• Establish which employees work as outside workers and which are employed by other employers performing radiation work.
      • Put in place procedures to ensure that outside workers entering your controlled areas receive the same degree of radioprotection as your employees.
      • Establish cooperation with other employers if necessary.
    • 5. Estimated doses to public from your work with ionizing radiations must be established.
    • 6. Pregnancy must be declared in writing to the employer. It is then the employer’s duty to ensure that fetal exposure is ALARP and in any case <1 mSv for the remainder of the pregnancy.
    • 7. Contingency plans need to be in place and stated in the Local Rules only for those situations that require immediate action.
      • Non-termination of an exposure is likely the only such a situation in general practice.
    • 8. Radiation Protection Adviser (RPA):
      • An RPA is appointed from outside the practice in writing. There is no need to re-appoint an RPA under the new regulations (IRR17).
      • Usually a veterinarian with a Diploma in Veterinary Radiology/Veterinary Diagnostic Imaging and associated knowledge of radiation physics. An RPA can be a medical physicist with an interest in veterinary radiography.
      • Advises on all aspects of radiation protection:
        • Local Rules.
        • Requirements for controlled and supervised areas.
        • Prior examination of plans for new or modified facilities (eg engineering controls (including shielding), design features etc).
        • Calibration of radiation monitoring equipment and its correct use.
        • Periodic examination and testing of engineering controls, design features, safety features and warning devices and systems of work.
    • 9. Radiation Protection Supervisor (RPS):
      • An RPS (or several in large practices) is (are) appointed from within the practice.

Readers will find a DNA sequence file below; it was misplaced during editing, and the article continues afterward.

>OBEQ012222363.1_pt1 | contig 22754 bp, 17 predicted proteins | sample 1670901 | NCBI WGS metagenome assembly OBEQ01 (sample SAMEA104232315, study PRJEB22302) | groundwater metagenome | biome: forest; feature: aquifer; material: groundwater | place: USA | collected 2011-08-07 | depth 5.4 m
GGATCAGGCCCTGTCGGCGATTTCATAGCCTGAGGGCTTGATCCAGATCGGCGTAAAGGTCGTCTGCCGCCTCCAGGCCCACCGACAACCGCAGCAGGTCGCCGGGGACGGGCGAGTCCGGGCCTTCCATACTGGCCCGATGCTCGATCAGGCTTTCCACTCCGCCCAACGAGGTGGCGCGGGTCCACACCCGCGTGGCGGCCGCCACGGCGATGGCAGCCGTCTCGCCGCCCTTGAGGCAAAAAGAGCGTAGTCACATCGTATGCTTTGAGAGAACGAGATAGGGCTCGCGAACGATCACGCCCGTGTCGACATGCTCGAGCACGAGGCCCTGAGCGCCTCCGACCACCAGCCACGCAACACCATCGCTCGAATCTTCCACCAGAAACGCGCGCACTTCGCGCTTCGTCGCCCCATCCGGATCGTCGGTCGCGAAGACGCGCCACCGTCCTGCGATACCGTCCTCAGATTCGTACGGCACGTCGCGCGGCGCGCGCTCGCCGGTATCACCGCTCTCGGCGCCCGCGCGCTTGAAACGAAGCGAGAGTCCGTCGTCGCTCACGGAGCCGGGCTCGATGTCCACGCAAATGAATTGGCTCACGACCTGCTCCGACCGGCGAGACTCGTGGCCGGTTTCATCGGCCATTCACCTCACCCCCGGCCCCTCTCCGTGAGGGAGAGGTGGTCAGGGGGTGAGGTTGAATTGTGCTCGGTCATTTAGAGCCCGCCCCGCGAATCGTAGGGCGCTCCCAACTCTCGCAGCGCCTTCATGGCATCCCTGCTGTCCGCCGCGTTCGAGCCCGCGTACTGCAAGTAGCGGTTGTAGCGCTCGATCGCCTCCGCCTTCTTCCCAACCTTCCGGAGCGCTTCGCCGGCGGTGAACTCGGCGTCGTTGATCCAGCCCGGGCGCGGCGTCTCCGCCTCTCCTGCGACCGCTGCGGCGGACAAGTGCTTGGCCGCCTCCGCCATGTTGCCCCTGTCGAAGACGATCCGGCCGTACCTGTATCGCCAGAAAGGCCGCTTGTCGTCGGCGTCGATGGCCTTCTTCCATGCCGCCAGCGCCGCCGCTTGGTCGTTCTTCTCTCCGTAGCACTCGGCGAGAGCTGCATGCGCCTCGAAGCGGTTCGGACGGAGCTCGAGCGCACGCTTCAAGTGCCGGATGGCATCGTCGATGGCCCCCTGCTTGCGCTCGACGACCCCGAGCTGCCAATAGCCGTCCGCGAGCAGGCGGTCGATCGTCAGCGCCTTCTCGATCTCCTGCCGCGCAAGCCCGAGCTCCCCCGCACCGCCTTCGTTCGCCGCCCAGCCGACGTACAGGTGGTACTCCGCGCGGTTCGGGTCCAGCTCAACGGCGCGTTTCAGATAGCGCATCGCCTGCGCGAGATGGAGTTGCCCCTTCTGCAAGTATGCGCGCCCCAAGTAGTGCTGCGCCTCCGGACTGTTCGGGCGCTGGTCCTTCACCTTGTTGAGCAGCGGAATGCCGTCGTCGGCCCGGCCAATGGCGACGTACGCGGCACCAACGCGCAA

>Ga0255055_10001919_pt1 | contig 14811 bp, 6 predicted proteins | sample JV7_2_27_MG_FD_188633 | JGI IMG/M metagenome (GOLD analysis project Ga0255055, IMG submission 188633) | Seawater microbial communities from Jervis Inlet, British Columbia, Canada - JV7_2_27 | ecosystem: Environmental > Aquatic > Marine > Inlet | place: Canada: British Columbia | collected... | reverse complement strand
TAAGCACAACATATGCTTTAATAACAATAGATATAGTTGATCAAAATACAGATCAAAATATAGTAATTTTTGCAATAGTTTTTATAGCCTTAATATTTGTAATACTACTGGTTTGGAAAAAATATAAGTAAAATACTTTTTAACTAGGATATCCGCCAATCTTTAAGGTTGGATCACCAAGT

• Usually a senior person within the practice.
      • Responsible for ensuring radiography is carried out safely according to the Local Rules.
      • Need not be present at each examination.
      • The employer must ensure that the RPS has all the necessary means to perform their role.
    • 10. Local Rules:
      • Set of instructions written by the RPA to govern the use of equipment and system of work.
      • Should be displayed in the radiography room.
      • Copy given to and read by anyone involved in radiography:
        • Includes a written system of work describing a guide to performing radiography:
          • i. Where possible direct the x-ray beam vertically downwards.
          • ii. Only indispensable staff should be present in the controlled area during an exposure.
          • iii. Everyone present in a controlled area should be wearing PPE or stand behind an adequate lead screen during an exposure.
          • iv. Primary beam should be adequately collimated.
          • v. Patient restrained adequately with positioning aids, sedation or general anesthesia (manual restraint only under exceptional circumstances).
        • Includes details of who may perform radiographic exposures: nobody under 16 should be present in the controlled area during an exposure.
        • Staff members 16-18 years old have lower maximum permissible doses and therefore should have a limited involvement.
        • Pregnant women should avoid radiography.
    • 11. It is a legal requirement that the employer provides regular radioprotection refresher training sessions to staff involved with radiation work, and that a record of attendance to these sessions is maintained.
    • 12. Any newly purchased PPE must be compliant with new standards for lead equivalence (CE mark).